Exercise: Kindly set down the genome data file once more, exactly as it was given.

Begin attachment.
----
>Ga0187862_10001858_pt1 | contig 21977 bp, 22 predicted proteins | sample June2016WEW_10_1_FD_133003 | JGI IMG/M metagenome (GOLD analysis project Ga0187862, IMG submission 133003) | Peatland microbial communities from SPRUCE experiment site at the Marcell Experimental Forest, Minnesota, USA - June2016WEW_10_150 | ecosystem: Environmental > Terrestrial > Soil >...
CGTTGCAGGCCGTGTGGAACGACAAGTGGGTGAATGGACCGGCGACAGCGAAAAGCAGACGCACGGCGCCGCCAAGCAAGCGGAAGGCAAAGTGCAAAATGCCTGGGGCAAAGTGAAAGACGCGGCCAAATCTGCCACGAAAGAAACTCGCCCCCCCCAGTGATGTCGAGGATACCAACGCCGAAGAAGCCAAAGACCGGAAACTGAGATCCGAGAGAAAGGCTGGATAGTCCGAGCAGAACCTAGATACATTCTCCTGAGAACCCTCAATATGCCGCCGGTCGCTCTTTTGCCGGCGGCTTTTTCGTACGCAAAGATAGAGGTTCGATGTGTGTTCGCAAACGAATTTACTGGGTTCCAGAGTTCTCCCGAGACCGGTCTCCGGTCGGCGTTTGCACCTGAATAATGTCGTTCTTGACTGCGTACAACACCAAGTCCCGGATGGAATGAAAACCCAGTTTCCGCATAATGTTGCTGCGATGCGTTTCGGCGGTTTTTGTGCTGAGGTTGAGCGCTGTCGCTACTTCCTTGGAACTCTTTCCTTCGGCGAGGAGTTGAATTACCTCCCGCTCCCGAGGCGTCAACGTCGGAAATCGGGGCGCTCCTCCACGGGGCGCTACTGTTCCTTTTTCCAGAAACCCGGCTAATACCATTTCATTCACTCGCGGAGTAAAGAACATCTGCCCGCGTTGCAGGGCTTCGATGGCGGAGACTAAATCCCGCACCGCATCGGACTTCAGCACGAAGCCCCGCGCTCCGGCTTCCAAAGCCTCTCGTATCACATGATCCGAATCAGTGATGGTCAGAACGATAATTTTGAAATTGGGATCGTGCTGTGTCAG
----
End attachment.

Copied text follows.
>Ga0187862_10001858_pt1 | contig 21977 bp, 22 predicted proteins | sample June2016WEW_10_1_FD_133003 | JGI IMG/M metagenome (GOLD analysis project Ga0187862, IMG submission 133003) | Peatland microbial communities from SPRUCE experiment site at the Marcell Experimental Forest, Minnesota, USA - June2016WEW_10_150 | ecosystem: Environmental > Terrestrial > Soil >...
CGTTGCAGGCCGTGTGGAACGACAAGTGGGTGAATGGACCGGCGACAGCGAAAAGCAGACGCACGGCGCCGCCAAGCAAGCGGAAGGCAAAGTGCAAAATGCCTGGGGCAAAGTGAAAGACGCGGCCAAATCTGCCACGAAAGAAACTCGCCCCCCCCAGTGATGTCGAGGATACCAACGCCGAAGAAGCCAAAGACCGGAAACTGAGATCCGAGAGAAAGGCTGGATAGTCCGAGCAGAACCTAGATACATTCTCCTGAGAACCCTCAATATGCCGCCGGTCGCTCTTTTGCCGGCGGCTTTTTCGTACGCAAAGATAGAGGTTCGATGTGTGTTCGCAAACGAATTTACTGGGTTCCAGAGTTCTCCCGAGACCGGTCTCCGGTCGGCGTTTGCACCTGAATAATGTCGTTCTTGACTGCGTACAACACCAAGTCCCGGATGGAATGAAAACCCAGTTTCCGCATAATGTTGCTGCGATGCGTTTCGGCGGTTTTTGTGCTGAGGTTGAGCGCTGTCGCTACTTCCTTGGAACTCTTTCCTTCGGCGAGGAGTTGAATTACCTCCCGCTCCCGAGGCGTCAACGTCGGAAATCGGGGCGCTCCTCCACGGGGCGCTACTGTTCCTTTTTCCAGAAACCCGGCTAATACCATTTCATTCACTCGCGGAGTAAAGAACATCTGCCCGCGTTGCAGGGCTTCGATGGCGGAGACTAAATCCCGCACCGCATCGGACTTCAGCACGAAGCCCCGCGCTCCGGCTTCCAAAGCCTCTCGTATCACATGATCCGAATCAGTGATGGTCAGAACGATAATTTTGAAATTGGGATCGTGCTGTGTCAG